An influenza virus, present in pigs in China since 2016, is capable of jumping to humans. Although human-to-human transmission has not been proven (yet), the virus is described as having ‘all the essential hallmarks of a candidate pandemic virus’.
The study was carried out by scientists attached to various institutes and universities around China, including the Chinese Center for Disease Control. It appeared in the US journal Proceedings of the National Academy of Sciences (PNAS). In tests, 10.4% of swine workers had tested positive for the virus – or 35 out of 338 tested persons, the authors wrote.
The researchers said the virus can grow and multiply in the cells that line the human airways. As influenza viruses often mutate relatively quickly, they added that “close monitoring in human populations, especially the workers in the swine industry, should be urgently implemented”.
The news was immediately picked up by many news sites across the globe. In the context of Covid-19, any pandemic news is hot at the moment – despite the fact that experts have said this particular influenza strain does not pose an imminent threat for human health.
Pigs are known as ‘mixing vessels’ for influenza viruses. In their article, the Chinese researchers described the virus as ‘genotype 4 (G4) reassortant Eurasian avian-like (EA) H1N1 virus’. They said it was a recombination of the 2009 H1N1 variant which caused the ‘swine flu’ pandemic in humans in 2009.
The Chinese team found the ‘G4’ strain of H1N1 when it looked at influenza viruses in pigs from 2011 to 2018. In a report in the UK newspaper The Guardian, it was explained that the researchers took 30,000 nasal swabs from pigs in slaughterhouses in 10 provinces in China as well as in a veterinary hospital. In total that allowed them to isolate 179 swine flu viruses, the majority of those being of a new type of H1N1 virus that has been dominant among pigs since 2016.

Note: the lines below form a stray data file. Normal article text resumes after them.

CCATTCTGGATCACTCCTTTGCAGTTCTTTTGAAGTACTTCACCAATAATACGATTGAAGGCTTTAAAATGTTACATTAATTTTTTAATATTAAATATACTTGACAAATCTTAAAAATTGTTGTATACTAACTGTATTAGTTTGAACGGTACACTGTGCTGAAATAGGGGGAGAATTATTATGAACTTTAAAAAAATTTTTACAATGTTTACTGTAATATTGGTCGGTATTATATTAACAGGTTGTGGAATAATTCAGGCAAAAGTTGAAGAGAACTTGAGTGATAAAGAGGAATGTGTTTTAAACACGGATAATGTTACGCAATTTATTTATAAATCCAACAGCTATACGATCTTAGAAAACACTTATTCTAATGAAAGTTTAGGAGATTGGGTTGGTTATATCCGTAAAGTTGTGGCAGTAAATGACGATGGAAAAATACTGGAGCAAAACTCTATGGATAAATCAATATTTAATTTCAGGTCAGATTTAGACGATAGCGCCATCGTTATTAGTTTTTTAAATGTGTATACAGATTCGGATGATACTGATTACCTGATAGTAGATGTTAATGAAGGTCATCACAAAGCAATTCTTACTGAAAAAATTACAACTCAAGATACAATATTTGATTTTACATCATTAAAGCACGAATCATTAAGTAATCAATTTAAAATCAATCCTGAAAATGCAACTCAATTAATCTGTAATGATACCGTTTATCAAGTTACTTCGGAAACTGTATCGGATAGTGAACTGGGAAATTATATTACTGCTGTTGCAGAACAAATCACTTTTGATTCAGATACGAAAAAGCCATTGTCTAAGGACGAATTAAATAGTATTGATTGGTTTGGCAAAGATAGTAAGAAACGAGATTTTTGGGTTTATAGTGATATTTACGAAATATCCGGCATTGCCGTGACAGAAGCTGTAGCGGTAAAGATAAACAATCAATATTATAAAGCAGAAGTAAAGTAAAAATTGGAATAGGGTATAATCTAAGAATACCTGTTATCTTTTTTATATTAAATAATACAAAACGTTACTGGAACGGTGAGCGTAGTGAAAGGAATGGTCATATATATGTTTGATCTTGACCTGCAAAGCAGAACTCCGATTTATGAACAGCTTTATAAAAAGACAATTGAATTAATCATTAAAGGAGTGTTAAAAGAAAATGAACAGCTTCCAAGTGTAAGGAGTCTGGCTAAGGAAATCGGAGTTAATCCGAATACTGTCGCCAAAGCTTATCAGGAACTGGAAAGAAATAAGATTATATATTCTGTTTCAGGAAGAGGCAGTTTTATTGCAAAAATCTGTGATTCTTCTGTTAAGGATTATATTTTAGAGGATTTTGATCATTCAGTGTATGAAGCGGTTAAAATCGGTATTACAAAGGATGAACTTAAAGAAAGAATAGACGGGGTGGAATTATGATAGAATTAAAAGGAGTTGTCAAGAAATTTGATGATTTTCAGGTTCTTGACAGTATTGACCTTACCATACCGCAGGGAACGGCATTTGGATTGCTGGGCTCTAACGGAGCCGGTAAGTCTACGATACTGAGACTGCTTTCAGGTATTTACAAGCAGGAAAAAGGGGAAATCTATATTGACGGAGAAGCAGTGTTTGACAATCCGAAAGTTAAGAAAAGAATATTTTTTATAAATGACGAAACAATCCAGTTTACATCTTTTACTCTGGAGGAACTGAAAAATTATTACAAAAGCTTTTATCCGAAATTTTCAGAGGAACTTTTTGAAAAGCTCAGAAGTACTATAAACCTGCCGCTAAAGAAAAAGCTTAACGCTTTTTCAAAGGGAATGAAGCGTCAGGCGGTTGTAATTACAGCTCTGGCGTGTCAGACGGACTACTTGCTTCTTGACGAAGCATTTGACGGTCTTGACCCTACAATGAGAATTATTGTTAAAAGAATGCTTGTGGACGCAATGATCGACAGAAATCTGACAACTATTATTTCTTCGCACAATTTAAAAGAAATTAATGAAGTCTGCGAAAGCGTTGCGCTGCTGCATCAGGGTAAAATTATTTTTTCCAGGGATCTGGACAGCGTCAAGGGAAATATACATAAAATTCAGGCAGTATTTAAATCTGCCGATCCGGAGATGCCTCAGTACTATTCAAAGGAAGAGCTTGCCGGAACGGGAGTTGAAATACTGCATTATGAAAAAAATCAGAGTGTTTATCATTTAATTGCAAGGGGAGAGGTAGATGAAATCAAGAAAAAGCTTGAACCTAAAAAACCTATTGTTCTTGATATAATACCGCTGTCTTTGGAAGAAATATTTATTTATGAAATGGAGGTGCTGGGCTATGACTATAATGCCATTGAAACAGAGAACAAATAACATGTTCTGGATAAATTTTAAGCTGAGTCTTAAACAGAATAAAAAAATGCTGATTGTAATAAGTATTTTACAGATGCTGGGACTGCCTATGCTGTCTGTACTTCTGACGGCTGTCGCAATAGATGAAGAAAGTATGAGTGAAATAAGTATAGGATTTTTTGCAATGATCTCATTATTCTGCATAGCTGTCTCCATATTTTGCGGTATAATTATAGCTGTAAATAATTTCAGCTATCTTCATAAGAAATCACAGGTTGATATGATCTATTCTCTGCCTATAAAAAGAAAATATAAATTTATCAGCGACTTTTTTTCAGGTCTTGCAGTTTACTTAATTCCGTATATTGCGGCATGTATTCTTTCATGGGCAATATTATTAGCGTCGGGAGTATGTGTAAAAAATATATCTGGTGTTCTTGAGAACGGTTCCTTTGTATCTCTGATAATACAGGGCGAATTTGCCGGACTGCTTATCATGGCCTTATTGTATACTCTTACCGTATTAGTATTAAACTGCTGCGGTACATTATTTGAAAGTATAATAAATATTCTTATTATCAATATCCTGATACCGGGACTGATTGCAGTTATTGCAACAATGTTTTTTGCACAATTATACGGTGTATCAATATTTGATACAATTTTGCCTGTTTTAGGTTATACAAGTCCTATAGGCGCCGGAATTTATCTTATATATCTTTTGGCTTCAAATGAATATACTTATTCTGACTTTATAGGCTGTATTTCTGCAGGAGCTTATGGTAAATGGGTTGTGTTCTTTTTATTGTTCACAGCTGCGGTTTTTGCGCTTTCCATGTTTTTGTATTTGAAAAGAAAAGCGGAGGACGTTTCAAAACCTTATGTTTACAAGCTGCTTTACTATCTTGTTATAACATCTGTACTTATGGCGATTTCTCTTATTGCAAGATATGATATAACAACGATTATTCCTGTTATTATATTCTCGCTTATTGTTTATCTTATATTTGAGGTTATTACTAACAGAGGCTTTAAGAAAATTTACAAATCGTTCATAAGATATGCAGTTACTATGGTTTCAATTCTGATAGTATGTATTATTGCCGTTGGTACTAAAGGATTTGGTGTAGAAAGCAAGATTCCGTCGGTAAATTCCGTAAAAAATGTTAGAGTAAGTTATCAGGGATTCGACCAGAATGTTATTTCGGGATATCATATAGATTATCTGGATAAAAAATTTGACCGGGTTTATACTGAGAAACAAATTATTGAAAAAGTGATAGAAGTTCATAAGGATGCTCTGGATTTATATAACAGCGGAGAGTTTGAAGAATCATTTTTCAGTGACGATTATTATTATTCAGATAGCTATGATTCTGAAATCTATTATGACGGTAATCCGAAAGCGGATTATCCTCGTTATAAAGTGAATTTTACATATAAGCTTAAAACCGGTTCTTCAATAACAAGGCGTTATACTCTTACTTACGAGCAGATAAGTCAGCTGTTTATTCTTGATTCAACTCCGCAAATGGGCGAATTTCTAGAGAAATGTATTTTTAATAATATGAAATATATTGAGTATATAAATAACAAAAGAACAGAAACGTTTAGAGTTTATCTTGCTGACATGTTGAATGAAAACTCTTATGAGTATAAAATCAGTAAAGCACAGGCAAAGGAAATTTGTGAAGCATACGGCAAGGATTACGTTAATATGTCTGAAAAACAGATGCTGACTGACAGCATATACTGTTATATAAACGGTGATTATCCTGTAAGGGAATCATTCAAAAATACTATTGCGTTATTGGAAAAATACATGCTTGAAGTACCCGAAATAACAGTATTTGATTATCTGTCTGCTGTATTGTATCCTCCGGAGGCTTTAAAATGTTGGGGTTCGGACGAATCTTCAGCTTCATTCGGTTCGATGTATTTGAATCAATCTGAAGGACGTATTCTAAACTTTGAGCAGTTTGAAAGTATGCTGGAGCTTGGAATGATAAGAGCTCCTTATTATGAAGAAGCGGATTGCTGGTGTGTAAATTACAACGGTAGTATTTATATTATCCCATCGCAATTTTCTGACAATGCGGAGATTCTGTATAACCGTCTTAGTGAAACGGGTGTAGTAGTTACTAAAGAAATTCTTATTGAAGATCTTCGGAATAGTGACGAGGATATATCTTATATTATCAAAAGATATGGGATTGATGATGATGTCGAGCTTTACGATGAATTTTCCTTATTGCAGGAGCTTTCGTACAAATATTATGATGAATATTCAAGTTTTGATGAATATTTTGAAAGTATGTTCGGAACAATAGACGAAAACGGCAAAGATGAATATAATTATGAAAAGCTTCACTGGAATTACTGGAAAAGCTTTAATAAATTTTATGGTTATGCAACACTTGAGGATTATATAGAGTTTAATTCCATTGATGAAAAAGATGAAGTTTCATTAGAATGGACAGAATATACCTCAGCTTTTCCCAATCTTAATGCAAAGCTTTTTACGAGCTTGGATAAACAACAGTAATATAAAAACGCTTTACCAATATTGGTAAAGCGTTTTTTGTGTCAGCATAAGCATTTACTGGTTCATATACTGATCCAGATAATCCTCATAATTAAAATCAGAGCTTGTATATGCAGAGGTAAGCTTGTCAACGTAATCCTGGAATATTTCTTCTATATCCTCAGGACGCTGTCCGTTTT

In tests with ferrets, the G4 strain was observed to be highly infectious, replicating in human cells. In addition, the virus showed ‘efficient infectivity and aerosol transmission in ferrets’. Tests also showed that any immunity humans gain from exposure to seasonal flu does not provide protection from the G4 strain. Current influenza vaccines appear not to protect against it – yet.
Read more about pig health in the Pig Progress Health Tool
The 2009 H1N1 variant led to the first pandemic since the Spanish flu in 1918. In hindsight it was concluded that the 2009 variety, known as ‘Mexican flu’ or ‘swine flu’, did not cause any higher risk to serious illness than seasonal flu would have had. In the ‘pandemic severity index’, the virus classified in category 1.
News agency Reuters quoted Zhao Lijian, a spokesman for China’s foreign ministry. At a news conference he said, “China is closely following the developments in regard to this matter. We will take all necessary measures to prevent the spread and outbreak of any virus.”
The article in the PNAS was authored by Honglei Sun, Yihong Xiao, Jiyu Liu, Dayan Wang, Fangtao Li, Chenxi Wang, Chong Li, Junda Zhu, Jingwei Song, Haoran Sun, Zhimin Jiang, Litao Liu, Xin Zhang, Kai Wei, Dongjun Hou, Juan Pu, Yipeng Sun, Qi Tong, Yuhai Bi, Kin-Chow Chang, Sidang Liu, George F. Gao and Jinhua Liu.